802.11ac - What You Really Need To Know

So, the hottest topic in wireless at the moment is 802.11ac – and I’m sure by now, as I have, you have typed in 802.11ac into google, only to find results that talk about the potential of gigabit wireless, that is runs on the 5GHz band and has 8 spatial streams. Being someone who is not familiar with channel bonding or MIMO, I want to understand more about the drivers of 802.11ac and what it means for your business.

Most employees will have a single mobile device – some will have several. These mobile devices are now designed and used to do more than just calling and texting, they are a way of encouraging greater productivity, enabling an “always connected” culture. Whether employees want to access data over lunch, stream corporate videos during client meetings or staff simply using personally owned devices such as iPhones and iPads throughout the day - your wireless enterprise network is feeling the strain. Yes there are BYOD initiatives to ensure secure access to the network, but 802.11ac provides the speeds necessary to handle the increase in traffic across your network, reducing bottlenecks and ensuring the always connected culture remains.

Next there are the technology considerations – I remember 10 years ago, walking into my first “proper executive role, managing a UK team with a US presence – video calls were expected and this seemed so advanced compared to what I was used to. Whilst weekly video calls were the norm, so was interference, dropping of calls, freeze frames etc. not to mention the enormous costs associated (which came out of my budget). Today, things have moved on. We have skype, face time and other high end web conferencing services, but all still result in the same problem – not enough bandwidth and when there is not enough bandwidth, things grind to a halt. Not so great when you are trying to close a deal you have been working on for over 12 months, or trying collaborate with co-workers on the other side of the world. 802.11ac can handle a minimum of three times the amount of traffic through wireless channels that is currently available.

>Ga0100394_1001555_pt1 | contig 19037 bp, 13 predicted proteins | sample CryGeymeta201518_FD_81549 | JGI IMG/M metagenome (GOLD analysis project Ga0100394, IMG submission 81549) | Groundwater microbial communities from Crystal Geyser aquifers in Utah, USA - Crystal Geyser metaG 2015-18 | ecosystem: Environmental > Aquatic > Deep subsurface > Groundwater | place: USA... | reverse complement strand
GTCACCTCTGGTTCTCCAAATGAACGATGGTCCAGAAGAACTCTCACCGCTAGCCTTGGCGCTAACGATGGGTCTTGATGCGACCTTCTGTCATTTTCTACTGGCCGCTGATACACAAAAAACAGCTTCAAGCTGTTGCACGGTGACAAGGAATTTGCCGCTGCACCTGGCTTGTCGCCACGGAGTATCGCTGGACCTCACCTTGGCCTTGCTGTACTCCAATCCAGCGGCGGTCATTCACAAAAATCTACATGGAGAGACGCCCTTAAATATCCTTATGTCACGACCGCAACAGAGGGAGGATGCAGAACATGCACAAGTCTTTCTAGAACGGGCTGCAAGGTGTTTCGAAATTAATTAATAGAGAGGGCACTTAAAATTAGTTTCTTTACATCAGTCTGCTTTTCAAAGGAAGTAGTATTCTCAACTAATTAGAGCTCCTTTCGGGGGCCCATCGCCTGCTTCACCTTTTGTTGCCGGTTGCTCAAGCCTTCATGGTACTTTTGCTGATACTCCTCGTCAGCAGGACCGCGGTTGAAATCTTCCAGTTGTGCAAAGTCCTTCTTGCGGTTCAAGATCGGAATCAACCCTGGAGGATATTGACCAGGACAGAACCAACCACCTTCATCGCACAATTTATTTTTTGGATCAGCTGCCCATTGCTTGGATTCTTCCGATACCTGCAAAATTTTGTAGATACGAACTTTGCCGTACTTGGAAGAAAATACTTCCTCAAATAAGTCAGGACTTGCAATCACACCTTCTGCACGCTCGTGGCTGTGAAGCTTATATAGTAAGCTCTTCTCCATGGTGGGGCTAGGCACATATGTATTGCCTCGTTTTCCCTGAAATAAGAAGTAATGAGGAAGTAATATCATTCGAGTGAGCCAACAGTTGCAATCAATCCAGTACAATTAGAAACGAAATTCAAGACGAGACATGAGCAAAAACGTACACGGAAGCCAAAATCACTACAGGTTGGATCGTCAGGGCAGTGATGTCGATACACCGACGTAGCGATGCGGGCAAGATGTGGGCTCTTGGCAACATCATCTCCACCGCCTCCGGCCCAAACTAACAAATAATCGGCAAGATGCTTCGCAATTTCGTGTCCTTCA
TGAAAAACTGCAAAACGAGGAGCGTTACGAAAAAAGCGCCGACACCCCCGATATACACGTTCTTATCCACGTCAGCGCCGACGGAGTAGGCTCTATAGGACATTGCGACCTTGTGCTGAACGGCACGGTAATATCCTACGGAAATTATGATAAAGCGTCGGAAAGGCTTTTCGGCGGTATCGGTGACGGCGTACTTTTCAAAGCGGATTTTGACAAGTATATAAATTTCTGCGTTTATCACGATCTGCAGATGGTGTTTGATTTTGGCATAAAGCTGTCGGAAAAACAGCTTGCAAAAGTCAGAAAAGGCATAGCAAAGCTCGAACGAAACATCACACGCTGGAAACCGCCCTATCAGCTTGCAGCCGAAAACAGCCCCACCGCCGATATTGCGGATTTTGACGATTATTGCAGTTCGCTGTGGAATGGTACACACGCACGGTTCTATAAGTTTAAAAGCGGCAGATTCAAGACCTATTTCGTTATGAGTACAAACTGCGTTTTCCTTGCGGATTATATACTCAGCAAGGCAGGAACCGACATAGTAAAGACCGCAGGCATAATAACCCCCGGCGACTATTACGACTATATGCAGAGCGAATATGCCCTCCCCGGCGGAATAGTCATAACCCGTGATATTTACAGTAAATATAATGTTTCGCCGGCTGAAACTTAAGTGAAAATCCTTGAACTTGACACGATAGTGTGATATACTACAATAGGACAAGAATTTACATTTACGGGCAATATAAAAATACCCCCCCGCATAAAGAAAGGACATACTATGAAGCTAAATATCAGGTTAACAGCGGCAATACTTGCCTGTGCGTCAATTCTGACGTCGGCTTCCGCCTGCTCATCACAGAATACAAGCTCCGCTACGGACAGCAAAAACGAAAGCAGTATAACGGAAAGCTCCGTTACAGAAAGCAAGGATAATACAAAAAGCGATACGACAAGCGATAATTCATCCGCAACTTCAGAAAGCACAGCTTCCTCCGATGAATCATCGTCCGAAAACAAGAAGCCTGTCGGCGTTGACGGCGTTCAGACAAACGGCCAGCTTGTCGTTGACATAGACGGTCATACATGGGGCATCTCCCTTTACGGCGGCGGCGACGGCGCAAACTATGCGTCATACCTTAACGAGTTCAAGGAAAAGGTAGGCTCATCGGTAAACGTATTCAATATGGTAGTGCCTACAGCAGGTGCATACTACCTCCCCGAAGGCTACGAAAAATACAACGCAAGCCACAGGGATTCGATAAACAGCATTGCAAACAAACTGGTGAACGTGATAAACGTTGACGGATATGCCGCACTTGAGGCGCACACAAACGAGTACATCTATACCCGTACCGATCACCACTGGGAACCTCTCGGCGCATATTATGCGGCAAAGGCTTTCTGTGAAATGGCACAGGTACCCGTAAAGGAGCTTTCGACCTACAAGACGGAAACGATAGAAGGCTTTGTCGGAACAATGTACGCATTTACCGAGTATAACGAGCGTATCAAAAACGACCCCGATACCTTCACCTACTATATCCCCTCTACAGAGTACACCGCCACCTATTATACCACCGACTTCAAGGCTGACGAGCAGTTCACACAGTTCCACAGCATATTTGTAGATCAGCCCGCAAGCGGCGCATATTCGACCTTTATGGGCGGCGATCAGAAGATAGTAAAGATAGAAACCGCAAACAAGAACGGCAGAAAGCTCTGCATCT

My conclusion is that ultimately, the challenge for 802.11ac is to meet the demands of enterprise environments – a need to deliver a network with enterprise class speeds and latencies in order to:

Keep up with technology demands: Mobile applications now demand more bandwidth – Video and voice applications have increased the demand for pervasive bandwidth
Keep up with employee demands: Individuals carry multiple wireless devices – With an average corporate mobile device/user ratio approaching 2.7 (laptop, tablet, and/or smartphone), client congestion has become a problem for wireless networks.

With employees, customers, partners etc. all desiring a seemingly instantaneous data transfer experience on their device of choice and any given time and coupled with the increased adoption of video streaming, upgrading to 802.11ac is a necessity (more people = more bandwidth), not a convenience - especially if your business is committed to improving wireless capabilities.

At Building Zones we work with the leading wireless technology vendors, placing us in a unique position of providing you with the very best choice of wireless technologies most suited to your business requirements. If you are looking at ways to migrate to 802.11ac, then talk to Building Zones today. Email us at info@buildingzones.com or visit our website www.buildingzones.com.

Share this post

Leave a comment

Filtered HTML

  • Web page addresses and e-mail addresses turn into links automatically.
  • Allowed HTML tags: <a> <em> <strong> <cite> <blockquote> <code> <ul> <ol> <li> <dl> <dt> <dd>
  • Lines and paragraphs break automatically.

Plain text

  • No HTML tags allowed.
  • Web page addresses and e-mail addresses turn into links automatically.
  • Lines and paragraphs break automatically.

About Us

Building Zones focuses on simplifying information technology solutions for the connected workplace, enabling colleagues to share information securely within and between locations.